Gather the information and materials needed
Jump in and start designing
Using a web designer would cut that list down to just gathering the material and meeting with the designer to plan the look and navigation of the site. If you hire a web designer who will register the domain name, not the designer’s name.
If you decide to use a design company, it’s very important they understand your business. You might want to consider a designer who specializes in salon web design. At the very least, have your web designer come in to experience the salon firsthand so he or she can get a good feel for your business.
Check the links area at http:/beautytech.com/links/directory/157.html for links to web designers who specialize in salons.
“Laptop $1,200, Wi-fi router $50, portable house phone $40, the ability to sit poolside and write my article, doing the research online-priceless.”
A new term cropping up around the ‘net is microsite. This is a set of web pages dedicated to a particular business within a larger site, such as your local online Yellow Pages. This method of getting online is usually easy. For instance, the Yellow Pages advertising staff will normally create the site for you or point you to a simple, basic online form to fill out. Prices can range from a one-time fee to monthly or annual costs plus design fees. Do your homework if you choose this route. Ask plenty of questions and shop around. Websites you might want to check for microsites include regional tourism sites and your local chamber of commerce. These sites allow visitors a quick look, then link to the salon’s primary website for more detailed information.
A Little Help From Microsoft
I recently discovered that Microsoft offers a new service called Microsoft Office Live. The basic service is free during and after the “beta” (testing) period. The domain name registration is free also. The service includes an online site designer with pre-designed templates, which - amazingly enough - include a section for salons and spas. The templates are easy to pick from. Color schemes and layouts of the desired templates are also easy to customize to match your salon. There are plenty of “tool guides” to help walk you through the site creation. It’s so easy to use that as I write this, sitting out by my neighbor’s pool, I have already signed up and am looking around at the offerings. After a quick dip I am going to go customize my new website.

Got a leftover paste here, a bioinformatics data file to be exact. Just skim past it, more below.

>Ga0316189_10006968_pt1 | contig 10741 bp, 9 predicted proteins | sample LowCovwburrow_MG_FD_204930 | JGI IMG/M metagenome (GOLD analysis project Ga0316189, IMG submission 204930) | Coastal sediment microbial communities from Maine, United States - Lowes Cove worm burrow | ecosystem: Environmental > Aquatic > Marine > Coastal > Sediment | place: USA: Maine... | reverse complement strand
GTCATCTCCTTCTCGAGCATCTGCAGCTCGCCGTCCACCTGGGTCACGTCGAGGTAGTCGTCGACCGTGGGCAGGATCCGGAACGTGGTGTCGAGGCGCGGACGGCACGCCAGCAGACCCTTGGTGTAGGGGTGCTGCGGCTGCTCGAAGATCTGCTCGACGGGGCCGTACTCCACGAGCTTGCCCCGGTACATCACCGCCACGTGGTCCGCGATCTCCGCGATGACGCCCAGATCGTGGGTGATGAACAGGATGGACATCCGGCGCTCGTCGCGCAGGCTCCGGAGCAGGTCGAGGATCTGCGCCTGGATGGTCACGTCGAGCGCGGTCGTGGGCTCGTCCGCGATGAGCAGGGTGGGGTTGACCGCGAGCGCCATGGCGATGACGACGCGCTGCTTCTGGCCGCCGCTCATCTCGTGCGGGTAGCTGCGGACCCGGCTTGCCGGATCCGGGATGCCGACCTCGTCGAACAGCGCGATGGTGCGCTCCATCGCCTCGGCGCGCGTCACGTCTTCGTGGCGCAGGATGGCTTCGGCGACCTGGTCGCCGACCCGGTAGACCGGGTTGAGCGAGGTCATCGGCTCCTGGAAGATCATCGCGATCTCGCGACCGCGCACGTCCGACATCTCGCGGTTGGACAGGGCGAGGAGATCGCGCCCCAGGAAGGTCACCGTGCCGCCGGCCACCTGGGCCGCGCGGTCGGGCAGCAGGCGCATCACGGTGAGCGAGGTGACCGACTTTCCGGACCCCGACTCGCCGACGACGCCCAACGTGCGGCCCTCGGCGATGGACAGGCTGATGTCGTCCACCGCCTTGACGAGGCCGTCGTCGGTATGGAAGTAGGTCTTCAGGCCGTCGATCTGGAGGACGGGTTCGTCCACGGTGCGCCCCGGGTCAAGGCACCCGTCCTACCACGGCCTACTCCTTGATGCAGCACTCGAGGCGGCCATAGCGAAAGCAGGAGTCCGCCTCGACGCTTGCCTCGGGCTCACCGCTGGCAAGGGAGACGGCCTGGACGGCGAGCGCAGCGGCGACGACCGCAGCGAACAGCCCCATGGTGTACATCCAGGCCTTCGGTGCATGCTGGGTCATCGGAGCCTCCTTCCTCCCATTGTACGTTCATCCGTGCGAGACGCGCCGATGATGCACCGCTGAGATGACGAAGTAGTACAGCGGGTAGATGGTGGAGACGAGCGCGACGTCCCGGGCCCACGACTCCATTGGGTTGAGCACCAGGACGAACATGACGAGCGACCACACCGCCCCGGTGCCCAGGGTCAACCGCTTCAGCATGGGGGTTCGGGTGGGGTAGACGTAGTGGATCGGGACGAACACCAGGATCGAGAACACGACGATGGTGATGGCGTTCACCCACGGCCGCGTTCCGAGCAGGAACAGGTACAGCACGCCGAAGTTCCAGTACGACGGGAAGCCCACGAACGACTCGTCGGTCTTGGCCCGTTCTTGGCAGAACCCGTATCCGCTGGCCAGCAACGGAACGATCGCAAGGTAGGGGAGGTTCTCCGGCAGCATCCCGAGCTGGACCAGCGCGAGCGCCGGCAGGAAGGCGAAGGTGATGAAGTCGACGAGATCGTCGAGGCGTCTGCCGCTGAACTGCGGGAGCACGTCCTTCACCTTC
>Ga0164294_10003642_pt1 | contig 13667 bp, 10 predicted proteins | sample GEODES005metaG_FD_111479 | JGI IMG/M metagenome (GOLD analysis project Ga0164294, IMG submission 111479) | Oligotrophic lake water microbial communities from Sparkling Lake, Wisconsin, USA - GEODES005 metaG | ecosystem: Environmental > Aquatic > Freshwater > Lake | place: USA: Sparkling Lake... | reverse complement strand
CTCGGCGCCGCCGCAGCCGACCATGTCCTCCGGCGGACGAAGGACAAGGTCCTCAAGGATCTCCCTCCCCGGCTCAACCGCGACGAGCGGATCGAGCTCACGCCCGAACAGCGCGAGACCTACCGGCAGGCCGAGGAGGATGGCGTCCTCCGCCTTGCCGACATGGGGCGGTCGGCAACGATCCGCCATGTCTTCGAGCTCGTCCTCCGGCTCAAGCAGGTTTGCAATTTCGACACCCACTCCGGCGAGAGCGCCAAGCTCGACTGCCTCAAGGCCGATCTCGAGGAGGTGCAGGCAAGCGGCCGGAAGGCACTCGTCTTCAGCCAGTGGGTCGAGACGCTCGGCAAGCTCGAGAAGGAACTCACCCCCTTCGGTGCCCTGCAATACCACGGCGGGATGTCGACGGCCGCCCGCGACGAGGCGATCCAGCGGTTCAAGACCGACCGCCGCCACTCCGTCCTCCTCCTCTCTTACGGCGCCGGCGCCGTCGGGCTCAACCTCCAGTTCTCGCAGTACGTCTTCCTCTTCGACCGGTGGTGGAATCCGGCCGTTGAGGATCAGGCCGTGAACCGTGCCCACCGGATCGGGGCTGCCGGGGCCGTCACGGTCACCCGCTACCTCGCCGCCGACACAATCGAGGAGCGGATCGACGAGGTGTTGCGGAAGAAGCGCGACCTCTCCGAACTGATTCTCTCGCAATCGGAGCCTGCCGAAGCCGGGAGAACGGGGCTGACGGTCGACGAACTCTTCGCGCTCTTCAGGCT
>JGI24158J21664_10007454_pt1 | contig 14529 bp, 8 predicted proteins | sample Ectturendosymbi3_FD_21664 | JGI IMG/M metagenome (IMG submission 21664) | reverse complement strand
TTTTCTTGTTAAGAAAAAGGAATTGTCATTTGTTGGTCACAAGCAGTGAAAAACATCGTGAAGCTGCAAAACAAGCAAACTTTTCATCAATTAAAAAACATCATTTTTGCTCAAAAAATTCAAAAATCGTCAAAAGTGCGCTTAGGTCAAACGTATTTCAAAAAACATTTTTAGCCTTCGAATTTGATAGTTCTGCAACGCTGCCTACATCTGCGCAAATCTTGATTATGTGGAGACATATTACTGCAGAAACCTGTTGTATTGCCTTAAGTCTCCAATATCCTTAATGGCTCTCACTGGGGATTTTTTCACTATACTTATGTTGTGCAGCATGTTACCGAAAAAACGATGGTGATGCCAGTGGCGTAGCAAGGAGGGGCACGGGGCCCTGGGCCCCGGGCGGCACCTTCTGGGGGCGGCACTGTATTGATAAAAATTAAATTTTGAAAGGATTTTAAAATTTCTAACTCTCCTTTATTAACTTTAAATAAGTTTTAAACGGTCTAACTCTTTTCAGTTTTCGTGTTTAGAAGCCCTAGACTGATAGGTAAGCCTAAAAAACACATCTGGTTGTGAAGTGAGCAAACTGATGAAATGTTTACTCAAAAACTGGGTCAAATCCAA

There are two paid design/hosting options also, but if you’re looking for a basic salon website, you should be very happy with the free version. You are allowed up to 30 megabytes of space, which is much more than the average salon site needs. You can upload your images right from the design site, then choose where to add the pictures in your pages. If you have ever used Microsoft Word or Works and are comfortable doing basic tasks such as formatting text and adding pictures, then this is your dream come true. The only thing I can fault about the entire process is the lack of a spell checker. If you use this tool, and went to the Debbie School of Typing, I suggest you copy and paste your text from another program that does have a spell checker in it.